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Bar-tailed Godwit & Ringed Plover | by Brian Carruthers-Dublin-Eire
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Bar-tailed Godwit & Ringed Plover

 

[order] Charadriiformes | [family] Scolopacidae | [latin] Limosa lapponica | [UK] Bar-Tailed Godwit | [FR] Barge rousse | [DE] Pfuhlschnepfe | [ES] Aguja de Cola Pintada | [IT] Pittima minore | [NL] Rosse Grutto

 

Measurements

spanwidth min.: 70 cm

spanwidth max.: 80 cm

size min.: 37 cm

size max.: 39 cm

Breeding

incubation min.: 20 days

incubation max.: 21 days

fledging min.: 0 days

fledging max.: 0 days

broods 1

eggs min.: 3

eggs max.: 4

 

Physical characteristics

 

Medium-sized wader (35 cm), with tail markings and slightly upcurved bill. In breeding plumage, males have rich chestnut-red heads and underparts, and dark wings and upperparts touched with small amounts of chestnut. Breeding females are less colorful than males, with some light chestnut coloring on the upper breast fading to white down below. Non-breeding birds have grayish-brown upperparts, gray streaking on the breast, and white underparts.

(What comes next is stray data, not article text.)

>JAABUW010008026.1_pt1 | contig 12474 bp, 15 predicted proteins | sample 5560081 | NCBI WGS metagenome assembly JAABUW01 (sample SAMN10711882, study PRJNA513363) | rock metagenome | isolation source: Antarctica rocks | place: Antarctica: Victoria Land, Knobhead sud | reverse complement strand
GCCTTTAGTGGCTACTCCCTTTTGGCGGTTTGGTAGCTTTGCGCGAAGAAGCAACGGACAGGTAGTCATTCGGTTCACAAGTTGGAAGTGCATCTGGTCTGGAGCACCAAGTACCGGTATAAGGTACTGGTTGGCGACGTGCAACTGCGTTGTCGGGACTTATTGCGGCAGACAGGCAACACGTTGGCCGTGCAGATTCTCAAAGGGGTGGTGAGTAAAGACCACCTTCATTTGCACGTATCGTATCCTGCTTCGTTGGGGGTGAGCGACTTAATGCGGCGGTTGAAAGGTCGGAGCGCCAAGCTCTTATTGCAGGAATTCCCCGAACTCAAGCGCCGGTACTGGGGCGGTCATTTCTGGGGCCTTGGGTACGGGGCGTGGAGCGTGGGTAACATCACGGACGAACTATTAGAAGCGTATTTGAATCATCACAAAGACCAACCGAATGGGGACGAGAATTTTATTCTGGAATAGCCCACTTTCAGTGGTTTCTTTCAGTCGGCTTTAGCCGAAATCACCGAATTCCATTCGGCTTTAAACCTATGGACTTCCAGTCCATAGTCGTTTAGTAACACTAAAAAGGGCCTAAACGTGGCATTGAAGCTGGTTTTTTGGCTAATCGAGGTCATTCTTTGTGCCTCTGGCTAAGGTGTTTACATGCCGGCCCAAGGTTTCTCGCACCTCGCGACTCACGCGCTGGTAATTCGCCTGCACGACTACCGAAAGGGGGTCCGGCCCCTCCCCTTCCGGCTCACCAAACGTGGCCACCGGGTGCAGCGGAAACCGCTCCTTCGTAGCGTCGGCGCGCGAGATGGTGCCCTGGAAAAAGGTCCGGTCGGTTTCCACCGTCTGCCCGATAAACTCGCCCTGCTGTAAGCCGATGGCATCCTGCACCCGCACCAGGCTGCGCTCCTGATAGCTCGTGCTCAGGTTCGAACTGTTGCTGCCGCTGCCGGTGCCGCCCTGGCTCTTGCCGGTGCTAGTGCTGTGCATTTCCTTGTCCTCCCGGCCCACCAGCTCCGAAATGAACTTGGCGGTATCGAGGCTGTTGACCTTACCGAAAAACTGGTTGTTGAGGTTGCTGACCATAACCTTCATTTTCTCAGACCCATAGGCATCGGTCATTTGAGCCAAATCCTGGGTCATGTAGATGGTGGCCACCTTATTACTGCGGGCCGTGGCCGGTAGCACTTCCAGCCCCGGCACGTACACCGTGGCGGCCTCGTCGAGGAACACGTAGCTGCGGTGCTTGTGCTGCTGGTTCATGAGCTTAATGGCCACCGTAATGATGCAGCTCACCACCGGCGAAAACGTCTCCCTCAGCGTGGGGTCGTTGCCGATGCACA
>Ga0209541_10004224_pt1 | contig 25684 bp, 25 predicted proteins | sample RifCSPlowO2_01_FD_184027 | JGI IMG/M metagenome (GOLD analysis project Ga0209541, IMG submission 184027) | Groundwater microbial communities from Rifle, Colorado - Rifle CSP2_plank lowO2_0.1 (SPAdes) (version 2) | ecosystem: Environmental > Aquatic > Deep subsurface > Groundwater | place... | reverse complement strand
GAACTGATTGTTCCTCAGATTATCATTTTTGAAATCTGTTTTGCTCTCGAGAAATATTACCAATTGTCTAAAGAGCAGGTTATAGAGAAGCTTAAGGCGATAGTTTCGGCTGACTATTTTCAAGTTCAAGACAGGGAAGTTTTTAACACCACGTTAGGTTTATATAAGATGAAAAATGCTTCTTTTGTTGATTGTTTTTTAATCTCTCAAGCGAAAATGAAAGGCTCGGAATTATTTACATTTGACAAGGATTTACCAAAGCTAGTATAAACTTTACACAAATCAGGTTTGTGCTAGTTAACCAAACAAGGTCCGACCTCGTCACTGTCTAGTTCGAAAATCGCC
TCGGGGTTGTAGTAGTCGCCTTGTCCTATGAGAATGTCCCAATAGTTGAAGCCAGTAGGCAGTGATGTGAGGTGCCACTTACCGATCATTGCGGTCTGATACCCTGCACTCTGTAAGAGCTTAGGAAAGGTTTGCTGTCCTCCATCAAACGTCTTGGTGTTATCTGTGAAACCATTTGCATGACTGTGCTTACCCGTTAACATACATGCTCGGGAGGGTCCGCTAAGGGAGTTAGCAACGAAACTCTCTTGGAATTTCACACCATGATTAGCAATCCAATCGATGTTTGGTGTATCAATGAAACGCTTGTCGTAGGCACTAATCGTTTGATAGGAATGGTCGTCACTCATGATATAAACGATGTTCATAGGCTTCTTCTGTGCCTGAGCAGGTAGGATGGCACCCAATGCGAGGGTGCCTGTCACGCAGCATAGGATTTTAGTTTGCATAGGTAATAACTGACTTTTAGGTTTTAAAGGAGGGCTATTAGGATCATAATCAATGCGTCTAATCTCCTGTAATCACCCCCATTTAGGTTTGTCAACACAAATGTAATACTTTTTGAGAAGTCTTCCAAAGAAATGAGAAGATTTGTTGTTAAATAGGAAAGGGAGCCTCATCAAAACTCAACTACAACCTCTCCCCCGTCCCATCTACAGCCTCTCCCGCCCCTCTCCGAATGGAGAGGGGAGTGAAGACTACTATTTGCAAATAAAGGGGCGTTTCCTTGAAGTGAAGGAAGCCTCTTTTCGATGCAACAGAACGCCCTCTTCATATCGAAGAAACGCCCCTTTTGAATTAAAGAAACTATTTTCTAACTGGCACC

Habitat

 

On its breeding grounds in Alaska, Bar-tailed Godwit nests on tundra hillsides with short shrubby growth and hummocky ground cover. Breeding habitats also include wet river valleys and open woodlands near water-bodies. Breeding birds will sometimes leave nesting habitat to feed at coastal lagoons located some distance away. During migration and on wintering grounds, Bar-tailed Godwit is found primarily on coastal mudflats

 

Other details

 

This wader inhabits arctic and subarctic regions of Eurasia and western Alaska. The birds of northern Scandinavia, European Russia and western Siberia are wintering mainly in Western Europe. They amount to about 125000 individuals. The birds breeding more to the east in Siberia are migrating along the coasts of Western Europe, but are wintering in north-western Africa

 

Feeding

 

In winter, birds occur chiefly in flocks at intertidal habitats. Food consists mainly of worms, insects and rarely of seeds and small fruits. it probes in exposed mud or shallow water for crustaceans, mollusks, insects, and annelid worms. In Alaska, birds feed heavily on aquatic insects, but will occasionally eat seeds and berries.

 

Breeding